Archive for April, 2013

Kartchner Caverns State Park Review

April 26th, 2013 by Mike Hug

Kartchner Caverns Entry Sing picture

Kartchner Caverns State Park is the most pristine live cave in the United States.

Kartchner Caverns State Park is probably the best preserved living cave in the United States. No one has set foot on approximately 85% of the cave floor. It is located south of Benson on State Route 90. I recently wrote a blog on the Good Enough Mine Tour. In that blog, I mentioned that there are 3 underground adventures in Cochise County and Kartchner Caverns was one of these. When we started our Southeastern Arizona B & B, Kartchner had only been opened 5 ½ years. This is one of the best things to see in Cochise County but I am surprised that so many people in Arizona have never heard about it. The tours are limited to about 750 people per day and reservations are recommended although they hold back 100 tickets for walk-ins. There are 2 tours of the caverns. One is the Rotunda/Throne Room Tour featuring a massive 58 foot tall stone flow column called Kubla Khan and the second is the Big Room Tour featuring different types of calcite features and formations. Both take about 1 ½  hours to complete and both tours are totally different. You can do both tours in a day but you can only do the Big room Tour from October 15 until April 15. The Big Room closes due to the approximate 1500 bats that nests there during the spring and summer months.

The history of the cave goes back to 1974 when it was first discovered by two spelunkers, Gary Tenen and Randy Tufts. They were exploring the limestone cliffs of the Whetstone Mountains and found a sink hole with a crack in the earth that led into the cave. They kept their find a secret while exploring the cave over the next 4 years. Then in 1978, they informed the Kartchner Family of their find. They went on to explain how extraordinary the cave was and that there was a need to preserve the exceptional colors and formations. They all agreed to keep the find a secret.

Over the next 10 years, the Kartchner family, Tufts and Tenen worked at coming up with a way to preserve the caverns privately while still keeping the location a secret. If the cavern’s existence had become known to outsiders, it would have been vandalized. Finally the Kartchners approached the State of Arizona Parks Department for help. After the group approached the State they worked with people in the Parks Department along with Governor Babbitt to sell the caverns to the State. The immediate problem for the successful transaction was how do you spend public money and still keep thet secret at the same time. A way was found and the State Legislators and Senators were shown pictures of the caverns in closed session. The legislation to purchase the complex was passed by both houses on the same day and sent to Governor Rose Mofford to sign. On April 29, 1988 the bill was signed into law. That will be 25 years ago next week.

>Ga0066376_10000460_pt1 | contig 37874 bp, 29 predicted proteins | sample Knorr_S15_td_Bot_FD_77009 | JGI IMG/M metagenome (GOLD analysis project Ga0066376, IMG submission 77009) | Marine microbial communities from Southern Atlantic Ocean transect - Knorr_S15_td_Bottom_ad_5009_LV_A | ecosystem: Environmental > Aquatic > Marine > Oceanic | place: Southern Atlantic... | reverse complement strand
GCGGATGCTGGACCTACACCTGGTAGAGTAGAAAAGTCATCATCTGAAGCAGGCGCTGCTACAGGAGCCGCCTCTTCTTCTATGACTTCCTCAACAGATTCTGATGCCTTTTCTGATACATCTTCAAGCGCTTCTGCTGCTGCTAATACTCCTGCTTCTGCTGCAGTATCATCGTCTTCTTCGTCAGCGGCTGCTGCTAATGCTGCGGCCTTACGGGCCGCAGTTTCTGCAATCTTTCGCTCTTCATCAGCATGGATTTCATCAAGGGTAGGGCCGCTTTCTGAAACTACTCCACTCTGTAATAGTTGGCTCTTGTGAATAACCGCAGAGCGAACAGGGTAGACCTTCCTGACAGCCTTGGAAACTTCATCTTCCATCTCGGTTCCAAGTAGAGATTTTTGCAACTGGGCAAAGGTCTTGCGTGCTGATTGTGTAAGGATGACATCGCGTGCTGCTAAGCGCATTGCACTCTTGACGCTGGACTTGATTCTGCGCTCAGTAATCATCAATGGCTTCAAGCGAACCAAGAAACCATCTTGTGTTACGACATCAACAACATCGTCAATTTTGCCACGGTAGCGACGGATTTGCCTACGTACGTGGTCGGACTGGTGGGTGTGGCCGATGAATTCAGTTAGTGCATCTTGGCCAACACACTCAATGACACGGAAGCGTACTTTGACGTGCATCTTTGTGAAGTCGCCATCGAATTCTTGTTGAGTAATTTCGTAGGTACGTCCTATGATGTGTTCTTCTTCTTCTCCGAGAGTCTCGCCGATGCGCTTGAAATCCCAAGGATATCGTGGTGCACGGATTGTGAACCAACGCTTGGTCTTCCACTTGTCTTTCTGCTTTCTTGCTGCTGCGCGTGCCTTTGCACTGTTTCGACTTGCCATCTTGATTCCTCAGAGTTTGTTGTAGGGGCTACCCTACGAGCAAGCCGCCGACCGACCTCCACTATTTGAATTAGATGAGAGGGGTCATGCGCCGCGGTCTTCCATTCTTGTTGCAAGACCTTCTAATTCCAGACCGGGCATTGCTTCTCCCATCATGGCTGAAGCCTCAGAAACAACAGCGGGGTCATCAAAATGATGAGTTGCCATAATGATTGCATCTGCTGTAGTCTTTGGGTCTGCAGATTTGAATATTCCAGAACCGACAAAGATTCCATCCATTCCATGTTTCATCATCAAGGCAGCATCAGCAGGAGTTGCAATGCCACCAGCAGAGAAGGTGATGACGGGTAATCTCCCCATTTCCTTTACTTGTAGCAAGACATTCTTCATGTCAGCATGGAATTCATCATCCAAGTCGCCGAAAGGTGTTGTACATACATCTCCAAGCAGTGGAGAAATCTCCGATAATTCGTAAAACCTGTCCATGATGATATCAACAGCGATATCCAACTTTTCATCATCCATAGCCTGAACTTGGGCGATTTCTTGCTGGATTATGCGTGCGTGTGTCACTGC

Over the next 11 years, the Parks Department planned how to provide for the toursists while still preserving and maintaining the integrity of the caverns. The Parks Department determined that building a multi-door air lock chamber to seal the humid caverns from the effects of the dry desert air and providing a misting system was necessary for the preservation of the cave. Mining professionals were brought in to excavate the passage though the solid rock that shielded the caverns. The Center was built, paths were made, railings were put up, seating and lighting were installed and a means to wash down the cave at the end of every day was devised. Finally on November 5, 1999 the Rotunda/Throne Room Tour was opened to the public. On November 11, 2003, the Big Room Tour was dedicated. Unfortunately Randy Tufts had passed away in 2002 and wasn’t able to see the Big Room open to the public.

A video has been produced by the Parks Department that shows you some of the special things you will see when you do the tour. Reservations for the tour can be made at this link. I also found a photo gallery online that has pictures of some of the things you will find in the caverns. The Cavern has shields, soda straws over 21 feet long, stalactites, stalagmites, and helictites, formations that defy gravity. There are features such as bacon and fried eggs; looking at them will make you hungry unless you have had one of BnB breakfasts.

The Discovery Center houses the museum, a gift shop, a restaurant and a movie theater that show a short film about the discovery of the caverns. It lasts about 15 minutes and is something you will want to see if you have never visited before. The museum has the bones of an 86,000 year old ground sloth that was found in the cave. You can’t take photographs on the tour nor can you carry purses, backpacks, fanny packs, food, water, nor other items. Check with the park website for other restriction. For those of you that bring a picnic lunch there are picnic areas and shelters for you to have that lunch.

There are two trail heads at the park for those that want to hike. One is the 4.2 mile Guindani trail that climbs from 4750  to 5620 feet. It starts out easy then becomes moderate to difficult and the last bit of it is strenuous. The other trail is the 2.5 mile Foothill Loop trail that is rated moderate to difficult. There is also a little Hummingbird Garden walk that is located at the Center. As always when doing desert hikes, take plenty of water, sunscreen and a hat. Keep on the trails and watch for snakes during the warmer times of the year. Keep an eye out for wildlife. There are 63 different birds that have been sited at the park along with mammals, such as mountain lions, coyote, fox, coatimundi, rabbits, skunks raccoon and deer. There are also many insects and reptiles that can be seen in the area.